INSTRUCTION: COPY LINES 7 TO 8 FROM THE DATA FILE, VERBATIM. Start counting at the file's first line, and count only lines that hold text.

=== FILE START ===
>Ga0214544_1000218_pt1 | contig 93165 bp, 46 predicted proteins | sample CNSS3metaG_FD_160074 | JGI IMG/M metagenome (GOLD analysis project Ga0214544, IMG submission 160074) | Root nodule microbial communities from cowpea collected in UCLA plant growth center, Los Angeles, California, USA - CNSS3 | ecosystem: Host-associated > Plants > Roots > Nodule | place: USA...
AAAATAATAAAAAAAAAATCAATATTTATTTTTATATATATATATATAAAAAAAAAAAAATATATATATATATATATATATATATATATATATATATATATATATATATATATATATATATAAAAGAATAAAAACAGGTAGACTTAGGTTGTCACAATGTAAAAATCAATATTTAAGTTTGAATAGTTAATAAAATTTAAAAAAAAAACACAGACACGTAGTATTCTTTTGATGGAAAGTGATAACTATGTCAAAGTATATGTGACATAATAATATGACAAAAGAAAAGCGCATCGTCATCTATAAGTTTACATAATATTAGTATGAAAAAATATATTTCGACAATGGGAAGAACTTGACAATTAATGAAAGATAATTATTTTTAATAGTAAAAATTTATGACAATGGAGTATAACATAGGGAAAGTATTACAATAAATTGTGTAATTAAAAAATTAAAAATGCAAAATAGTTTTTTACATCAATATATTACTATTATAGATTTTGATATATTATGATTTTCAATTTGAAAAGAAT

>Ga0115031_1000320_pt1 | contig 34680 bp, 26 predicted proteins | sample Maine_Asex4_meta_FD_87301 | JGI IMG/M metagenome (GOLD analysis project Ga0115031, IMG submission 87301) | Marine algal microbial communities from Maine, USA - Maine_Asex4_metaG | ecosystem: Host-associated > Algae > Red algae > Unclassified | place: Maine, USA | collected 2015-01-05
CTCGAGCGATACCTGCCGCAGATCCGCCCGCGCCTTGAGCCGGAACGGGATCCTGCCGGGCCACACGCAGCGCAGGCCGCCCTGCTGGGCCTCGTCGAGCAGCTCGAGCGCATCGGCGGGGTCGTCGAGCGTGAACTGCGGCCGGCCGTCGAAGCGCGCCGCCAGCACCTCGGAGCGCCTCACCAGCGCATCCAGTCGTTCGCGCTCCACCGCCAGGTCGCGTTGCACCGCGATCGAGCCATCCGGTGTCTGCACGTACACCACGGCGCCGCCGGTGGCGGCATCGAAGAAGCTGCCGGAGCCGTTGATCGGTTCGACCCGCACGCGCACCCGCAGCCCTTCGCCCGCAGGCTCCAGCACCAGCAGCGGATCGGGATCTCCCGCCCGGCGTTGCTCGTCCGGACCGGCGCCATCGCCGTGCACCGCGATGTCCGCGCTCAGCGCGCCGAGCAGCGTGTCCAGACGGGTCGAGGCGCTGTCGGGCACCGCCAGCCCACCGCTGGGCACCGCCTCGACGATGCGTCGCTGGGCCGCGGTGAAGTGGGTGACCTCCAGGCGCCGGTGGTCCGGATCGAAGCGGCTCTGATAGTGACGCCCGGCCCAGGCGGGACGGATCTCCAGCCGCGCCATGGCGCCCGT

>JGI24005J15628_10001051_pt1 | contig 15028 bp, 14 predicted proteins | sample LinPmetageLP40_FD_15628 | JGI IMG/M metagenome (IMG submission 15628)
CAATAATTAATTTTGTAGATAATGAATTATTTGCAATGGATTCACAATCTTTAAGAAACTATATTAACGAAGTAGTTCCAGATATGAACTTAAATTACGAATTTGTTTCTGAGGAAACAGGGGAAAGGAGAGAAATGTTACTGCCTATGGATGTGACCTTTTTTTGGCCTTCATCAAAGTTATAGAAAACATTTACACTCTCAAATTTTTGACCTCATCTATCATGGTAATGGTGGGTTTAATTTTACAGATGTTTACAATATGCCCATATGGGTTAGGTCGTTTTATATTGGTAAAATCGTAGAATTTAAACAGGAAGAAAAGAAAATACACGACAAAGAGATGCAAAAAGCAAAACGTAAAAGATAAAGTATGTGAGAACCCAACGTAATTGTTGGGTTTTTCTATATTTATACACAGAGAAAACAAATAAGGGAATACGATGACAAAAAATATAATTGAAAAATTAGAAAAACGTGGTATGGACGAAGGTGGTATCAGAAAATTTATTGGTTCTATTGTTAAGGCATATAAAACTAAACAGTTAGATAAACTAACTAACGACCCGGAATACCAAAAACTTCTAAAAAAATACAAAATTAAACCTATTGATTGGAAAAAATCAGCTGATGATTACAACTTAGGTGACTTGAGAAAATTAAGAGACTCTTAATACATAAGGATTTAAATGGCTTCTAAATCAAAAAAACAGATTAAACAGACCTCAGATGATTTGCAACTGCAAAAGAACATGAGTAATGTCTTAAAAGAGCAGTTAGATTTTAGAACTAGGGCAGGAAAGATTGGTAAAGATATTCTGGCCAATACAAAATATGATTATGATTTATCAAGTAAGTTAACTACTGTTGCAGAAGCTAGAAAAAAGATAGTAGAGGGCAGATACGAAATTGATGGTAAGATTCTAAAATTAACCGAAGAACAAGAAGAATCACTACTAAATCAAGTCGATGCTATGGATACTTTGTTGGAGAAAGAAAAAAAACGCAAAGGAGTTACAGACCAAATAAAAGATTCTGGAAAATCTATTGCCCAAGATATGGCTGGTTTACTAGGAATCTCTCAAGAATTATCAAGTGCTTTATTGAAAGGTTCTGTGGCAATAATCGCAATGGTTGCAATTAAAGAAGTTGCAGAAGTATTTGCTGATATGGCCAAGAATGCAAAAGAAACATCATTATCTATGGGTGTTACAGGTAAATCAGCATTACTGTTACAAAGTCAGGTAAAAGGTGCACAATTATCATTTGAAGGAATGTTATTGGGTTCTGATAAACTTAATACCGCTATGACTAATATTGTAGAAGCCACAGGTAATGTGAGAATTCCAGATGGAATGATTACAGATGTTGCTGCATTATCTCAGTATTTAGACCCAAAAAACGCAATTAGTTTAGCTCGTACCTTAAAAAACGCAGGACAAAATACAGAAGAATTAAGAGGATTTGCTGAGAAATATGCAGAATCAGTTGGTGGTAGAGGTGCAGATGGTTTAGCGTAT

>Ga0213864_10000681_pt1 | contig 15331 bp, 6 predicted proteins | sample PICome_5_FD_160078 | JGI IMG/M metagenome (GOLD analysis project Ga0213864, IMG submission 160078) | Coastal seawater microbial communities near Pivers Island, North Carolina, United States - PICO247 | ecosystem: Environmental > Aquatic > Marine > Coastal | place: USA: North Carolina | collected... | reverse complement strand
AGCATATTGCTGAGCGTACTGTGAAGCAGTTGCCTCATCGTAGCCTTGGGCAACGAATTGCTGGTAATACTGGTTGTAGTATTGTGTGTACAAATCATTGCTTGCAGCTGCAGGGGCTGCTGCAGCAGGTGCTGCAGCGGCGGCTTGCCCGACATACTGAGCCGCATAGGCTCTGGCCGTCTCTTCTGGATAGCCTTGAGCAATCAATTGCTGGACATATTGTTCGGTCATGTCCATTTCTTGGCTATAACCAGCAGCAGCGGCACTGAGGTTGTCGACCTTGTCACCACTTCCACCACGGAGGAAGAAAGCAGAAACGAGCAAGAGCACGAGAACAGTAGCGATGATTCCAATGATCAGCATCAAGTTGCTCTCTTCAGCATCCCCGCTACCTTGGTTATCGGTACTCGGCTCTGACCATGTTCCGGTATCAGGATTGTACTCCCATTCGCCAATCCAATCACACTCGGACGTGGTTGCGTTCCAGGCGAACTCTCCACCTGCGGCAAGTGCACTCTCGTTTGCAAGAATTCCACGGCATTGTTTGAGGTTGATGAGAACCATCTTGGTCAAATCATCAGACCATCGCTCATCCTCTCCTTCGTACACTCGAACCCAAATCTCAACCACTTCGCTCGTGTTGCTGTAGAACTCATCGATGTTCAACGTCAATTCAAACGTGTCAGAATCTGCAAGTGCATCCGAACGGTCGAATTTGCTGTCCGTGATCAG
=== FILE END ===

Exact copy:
>Ga0213864_10000681_pt1 | contig 15331 bp, 6 predicted proteins | sample PICome_5_FD_160078 | JGI IMG/M metagenome (GOLD analysis project Ga0213864, IMG submission 160078) | Coastal seawater microbial communities near Pivers Island, North Carolina, United States - PICO247 | ecosystem: Environmental > Aquatic > Marine > Coastal | place: USA: North Carolina | collected... | reverse complement strand
AGCATATTGCTGAGCGTACTGTGAAGCAGTTGCCTCATCGTAGCCTTGGGCAACGAATTGCTGGTAATACTGGTTGTAGTATTGTGTGTACAAATCATTGCTTGCAGCTGCAGGGGCTGCTGCAGCAGGTGCTGCAGCGGCGGCTTGCCCGACATACTGAGCCGCATAGGCTCTGGCCGTCTCTTCTGGATAGCCTTGAGCAATCAATTGCTGGACATATTGTTCGGTCATGTCCATTTCTTGGCTATAACCAGCAGCAGCGGCACTGAGGTTGTCGACCTTGTCACCACTTCCACCACGGAGGAAGAAAGCAGAAACGAGCAAGAGCACGAGAACAGTAGCGATGATTCCAATGATCAGCATCAAGTTGCTCTCTTCAGCATCCCCGCTACCTTGGTTATCGGTACTCGGCTCTGACCATGTTCCGGTATCAGGATTGTACTCCCATTCGCCAATCCAATCACACTCGGACGTGGTTGCGTTCCAGGCGAACTCTCCACCTGCGGCAAGTGCACTCTCGTTTGCAAGAATTCCACGGCATTGTTTGAGGTTGATGAGAACCATCTTGGTCAAATCATCAGACCATCGCTCATCCTCTCCTTCGTACACTCGAACCCAAATCTCAACCACTTCGCTCGTGTTGCTGTAGAACTCATCGATGTTCAACGTCAATTCAAACGTGTCAGAATCTGCAAGTGCATCCGAACGGTCGAATTTGCTGTCCGTGATCAG